Jonathan Baca, Copy Editor
The recent school – wide policy that all t o b a c c o products may only be used in designated smoking areas has left many students disgruntled and at the mercy of the elements, but not all is lost for smokers on campus as efforts are currently under way to help make these areas a little more comfortable, said Executive Director of Multi-Campus Operations Jennifer Cornish.
Administration has submitted plans to build covered canopies over smoking areas to provide shade and protect students from rain and snow, and new benches have been purchased, some of which have already been installed on Main Campus, Cornish said.
“We wanted to make sure with these designated smoking areas, that there be a sufficient number of them, and we looked at creating some conditions that would make them comfortable,” Cornish said.
The project has already had to go through a long, prioritized budgeting process, but Cornish said it is now on the Master Plan list of projects, and funds should be available next July.
“It’s a pretty long, involved, complex process,” Cornish said.
In the meantime, smokers have had to trek across campuses, endure harsh weather, and even deal with unstable and possibly dangerous seating or no seating at all in order to have a cigarette, Biology major and smoker Marisa Julian said.
“I would really like to see a little bit more consideration for the smokers,” she said.
Julian said that during one smoke break, when she and a friend sat down on the same side of a circular metal picnic table in a smoking section on Main campus, the entire table was toppled and they had to scramble out of the way to avoid being hurt.
“It’s really difficult for us as smokers, having your only cigarette for the day, and you have to freeze, or get wet, or burn in the sun. It seems a bit ridiculous,” Julian said.
Radiology major Ginese Vigil said since smokers have been asked to make the effort to remove themselves from high-traffic areas and walk to the designated sections, which are often far from their classes, the least the school can do is to offer shaded areas.
“Smokers take into consideration the feelings of non-smokers by going to certain sections on campus. And in order to keep that consideration it would be nice to have canopies,” Vigil said.
The full project will not begin until next s u m m e r , but in the m e a n t i m e , C o r n i s h said that the a dmi n i s t r a tion wants to hear from the students about what their needs and concerns are in different areas of the campus.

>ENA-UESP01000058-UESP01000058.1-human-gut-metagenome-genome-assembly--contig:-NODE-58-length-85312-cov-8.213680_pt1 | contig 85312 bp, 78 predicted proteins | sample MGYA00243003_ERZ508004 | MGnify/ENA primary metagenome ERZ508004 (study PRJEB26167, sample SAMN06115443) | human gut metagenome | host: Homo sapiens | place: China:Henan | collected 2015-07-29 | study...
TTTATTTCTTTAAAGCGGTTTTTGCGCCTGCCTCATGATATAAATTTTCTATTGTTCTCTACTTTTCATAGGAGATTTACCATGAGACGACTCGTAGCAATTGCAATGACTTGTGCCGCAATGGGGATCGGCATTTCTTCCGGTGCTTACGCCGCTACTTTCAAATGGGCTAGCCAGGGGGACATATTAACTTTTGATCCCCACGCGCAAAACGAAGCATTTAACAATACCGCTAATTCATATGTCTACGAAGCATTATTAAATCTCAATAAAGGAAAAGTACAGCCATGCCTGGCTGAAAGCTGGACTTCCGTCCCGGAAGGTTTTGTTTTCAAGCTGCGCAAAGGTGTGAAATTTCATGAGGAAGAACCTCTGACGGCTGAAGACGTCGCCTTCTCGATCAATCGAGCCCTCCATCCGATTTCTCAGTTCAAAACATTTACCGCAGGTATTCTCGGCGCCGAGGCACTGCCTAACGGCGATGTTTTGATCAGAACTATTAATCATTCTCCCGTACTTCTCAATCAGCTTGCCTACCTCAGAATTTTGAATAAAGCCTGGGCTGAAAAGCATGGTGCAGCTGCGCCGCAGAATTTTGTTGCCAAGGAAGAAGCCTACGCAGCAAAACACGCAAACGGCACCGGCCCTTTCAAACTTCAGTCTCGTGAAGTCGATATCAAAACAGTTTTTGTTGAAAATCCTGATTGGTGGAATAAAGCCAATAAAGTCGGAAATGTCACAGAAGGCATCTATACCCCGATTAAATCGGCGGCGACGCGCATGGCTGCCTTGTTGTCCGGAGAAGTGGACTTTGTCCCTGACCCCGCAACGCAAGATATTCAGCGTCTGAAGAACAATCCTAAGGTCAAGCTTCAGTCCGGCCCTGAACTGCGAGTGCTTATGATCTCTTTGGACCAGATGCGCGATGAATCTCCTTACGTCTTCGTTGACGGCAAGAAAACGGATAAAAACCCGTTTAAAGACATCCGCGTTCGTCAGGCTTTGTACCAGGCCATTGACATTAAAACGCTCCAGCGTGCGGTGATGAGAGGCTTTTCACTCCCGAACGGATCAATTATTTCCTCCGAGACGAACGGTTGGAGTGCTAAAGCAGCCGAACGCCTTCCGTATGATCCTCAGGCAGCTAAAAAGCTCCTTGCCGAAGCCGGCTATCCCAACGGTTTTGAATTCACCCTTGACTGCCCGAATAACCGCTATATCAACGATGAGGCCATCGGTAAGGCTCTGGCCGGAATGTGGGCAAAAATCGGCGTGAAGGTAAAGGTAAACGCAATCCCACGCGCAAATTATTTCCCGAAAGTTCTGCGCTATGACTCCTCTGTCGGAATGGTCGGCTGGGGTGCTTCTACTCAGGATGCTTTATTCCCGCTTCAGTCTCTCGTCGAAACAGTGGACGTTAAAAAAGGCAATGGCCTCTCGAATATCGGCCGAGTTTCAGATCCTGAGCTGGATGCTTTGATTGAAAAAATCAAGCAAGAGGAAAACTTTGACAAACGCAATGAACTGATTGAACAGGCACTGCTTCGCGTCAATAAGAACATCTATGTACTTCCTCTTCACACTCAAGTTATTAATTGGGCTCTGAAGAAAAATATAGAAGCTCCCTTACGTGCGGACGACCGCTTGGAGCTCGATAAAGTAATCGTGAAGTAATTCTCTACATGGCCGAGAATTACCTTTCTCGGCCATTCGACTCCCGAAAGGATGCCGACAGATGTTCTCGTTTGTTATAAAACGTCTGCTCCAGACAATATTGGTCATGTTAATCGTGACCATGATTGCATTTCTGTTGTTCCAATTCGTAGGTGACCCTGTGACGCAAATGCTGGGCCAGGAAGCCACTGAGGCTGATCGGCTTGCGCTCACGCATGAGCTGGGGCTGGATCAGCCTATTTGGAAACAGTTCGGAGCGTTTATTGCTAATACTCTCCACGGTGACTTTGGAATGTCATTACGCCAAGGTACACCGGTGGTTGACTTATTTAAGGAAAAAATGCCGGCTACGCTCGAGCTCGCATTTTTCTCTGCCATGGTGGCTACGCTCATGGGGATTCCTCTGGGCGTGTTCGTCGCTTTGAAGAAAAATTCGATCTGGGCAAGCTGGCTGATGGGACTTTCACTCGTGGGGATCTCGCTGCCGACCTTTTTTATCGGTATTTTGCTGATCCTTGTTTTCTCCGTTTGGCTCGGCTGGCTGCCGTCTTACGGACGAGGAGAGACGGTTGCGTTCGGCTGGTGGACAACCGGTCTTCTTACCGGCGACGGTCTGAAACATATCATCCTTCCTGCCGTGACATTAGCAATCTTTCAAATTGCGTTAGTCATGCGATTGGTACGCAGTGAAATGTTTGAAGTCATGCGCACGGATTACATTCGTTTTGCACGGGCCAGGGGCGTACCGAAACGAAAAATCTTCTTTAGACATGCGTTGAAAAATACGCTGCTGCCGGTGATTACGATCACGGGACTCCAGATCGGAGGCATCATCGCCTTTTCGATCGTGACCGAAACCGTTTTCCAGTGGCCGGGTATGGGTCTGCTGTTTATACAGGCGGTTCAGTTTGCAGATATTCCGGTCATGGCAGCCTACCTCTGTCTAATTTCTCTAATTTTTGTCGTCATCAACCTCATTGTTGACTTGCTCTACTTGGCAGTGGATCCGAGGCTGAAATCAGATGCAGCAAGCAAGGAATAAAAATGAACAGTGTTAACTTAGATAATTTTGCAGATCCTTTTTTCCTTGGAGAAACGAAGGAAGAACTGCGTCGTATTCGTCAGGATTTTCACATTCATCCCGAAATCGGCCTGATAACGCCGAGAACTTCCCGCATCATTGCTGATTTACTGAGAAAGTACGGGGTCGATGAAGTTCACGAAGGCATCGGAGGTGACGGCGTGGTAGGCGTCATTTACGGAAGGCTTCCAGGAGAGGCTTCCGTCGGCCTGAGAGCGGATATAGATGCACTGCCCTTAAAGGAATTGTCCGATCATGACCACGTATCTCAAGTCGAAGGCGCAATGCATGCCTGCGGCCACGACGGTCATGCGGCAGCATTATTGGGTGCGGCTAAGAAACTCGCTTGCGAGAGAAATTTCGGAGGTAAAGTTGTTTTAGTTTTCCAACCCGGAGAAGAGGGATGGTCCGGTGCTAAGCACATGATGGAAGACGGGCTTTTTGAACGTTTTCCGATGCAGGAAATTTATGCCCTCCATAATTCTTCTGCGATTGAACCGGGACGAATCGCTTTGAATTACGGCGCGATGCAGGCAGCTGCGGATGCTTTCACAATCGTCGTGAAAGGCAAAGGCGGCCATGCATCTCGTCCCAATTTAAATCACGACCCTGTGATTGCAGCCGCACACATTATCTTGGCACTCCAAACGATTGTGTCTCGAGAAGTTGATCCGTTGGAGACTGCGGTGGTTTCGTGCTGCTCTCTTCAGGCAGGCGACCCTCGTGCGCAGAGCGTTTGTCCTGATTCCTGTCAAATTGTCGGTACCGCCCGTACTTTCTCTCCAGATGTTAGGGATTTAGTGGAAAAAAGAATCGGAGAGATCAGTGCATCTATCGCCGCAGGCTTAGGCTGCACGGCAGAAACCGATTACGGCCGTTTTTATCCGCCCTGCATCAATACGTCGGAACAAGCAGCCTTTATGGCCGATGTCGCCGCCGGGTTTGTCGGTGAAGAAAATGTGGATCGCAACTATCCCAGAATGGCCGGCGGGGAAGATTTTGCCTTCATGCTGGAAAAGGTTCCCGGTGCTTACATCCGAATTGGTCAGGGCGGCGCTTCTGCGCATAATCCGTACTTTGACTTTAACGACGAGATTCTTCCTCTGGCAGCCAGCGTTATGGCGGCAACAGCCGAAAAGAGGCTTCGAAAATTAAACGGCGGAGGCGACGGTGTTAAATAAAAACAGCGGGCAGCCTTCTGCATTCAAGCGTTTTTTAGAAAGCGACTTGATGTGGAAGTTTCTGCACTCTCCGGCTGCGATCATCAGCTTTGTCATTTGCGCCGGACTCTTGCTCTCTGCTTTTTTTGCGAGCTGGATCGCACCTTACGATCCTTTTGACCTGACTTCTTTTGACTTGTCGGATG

On the website cnm. edu/smoke free, students can follow a link to a forum where they can make suggestions on the policy and the proposed project.
“People can submit their comments, questions or whatever, and I’ll get back to them,” Cornish said.
Electronic cigarettes, or e-cigs, have also been restricted to these sections, and many students who use them disagree with the policy and do not think that they should fall into the same category as traditional cigarettes, said Vigil, who only uses e-cigs.
E-cigs do not produce the second-hand smoke of traditional cigarettes, but instead vaporize a nicotine solution and emit odorless water vapor, according to Wikipedia.org.
Vigil said she thinks the restriction on e-cigs is due to misunderstanding, and thinks that people have not taken the time to educate themselves on the difference.
Cornish said the team that created the new policy included e-cigs in the ban because there has not been enough research on their true effects.
“We found that there is significant doubt in the scientific community around the health effects, and also whether or not the vapor includes impurities. We decided to include them because there is still a big question mark around them,” Cornish said.
The Food and Drug Administration has not released its official findings on e-cigs yet, but there have been several other studies done, many with conflicting findings.
Scientists from the University of Athens, Greece, found that “using an e-cigarette caused an instant increase in airway resistance that lasted for 10 minutes in the majority of the participants,” according to medicalnewstoday.com.
However, another study on e-cigs conducted by the Consumer Advocates for Smoke-Free Alternatives Association found that “with generally acceptable usage levels, there were no health dangers posed by an e-cigarette’s vapors,” according to digitaljournal.com.
Vigil said she does not think e-cigs should be allowed during class, out of respect for the teacher and the other students.
However, Vigil said that since she does not believe that the vapor causes any harm, she does not always follow the school’s current guidelines.
“There’s a couple buildings where it’s easier, if I have a break, to just go into a hall or a restroom,” Vigil said.
Political Science major Jonathan Swenson said that he and many others use e-cigs as a way to quit smoking traditional cigarettes, and that the current restriction takes away some of the incentive for many people to do the same.
“If the school policy is really to help people quit smoking, they should give every advantage to people who switch to e-cigs,” Swenson said.
Cornish said she acknowledges that people like Swenson may have a valid point.
She said that if new studies were released showing that e-cigs were safe for their users and the people around them, the school might consider changing their policy.
“I think that all our decisions and policy should be based on good solid information. So while I can’t say that we would change it, I think that that would serve as a basis for looking at that,” Cornish said.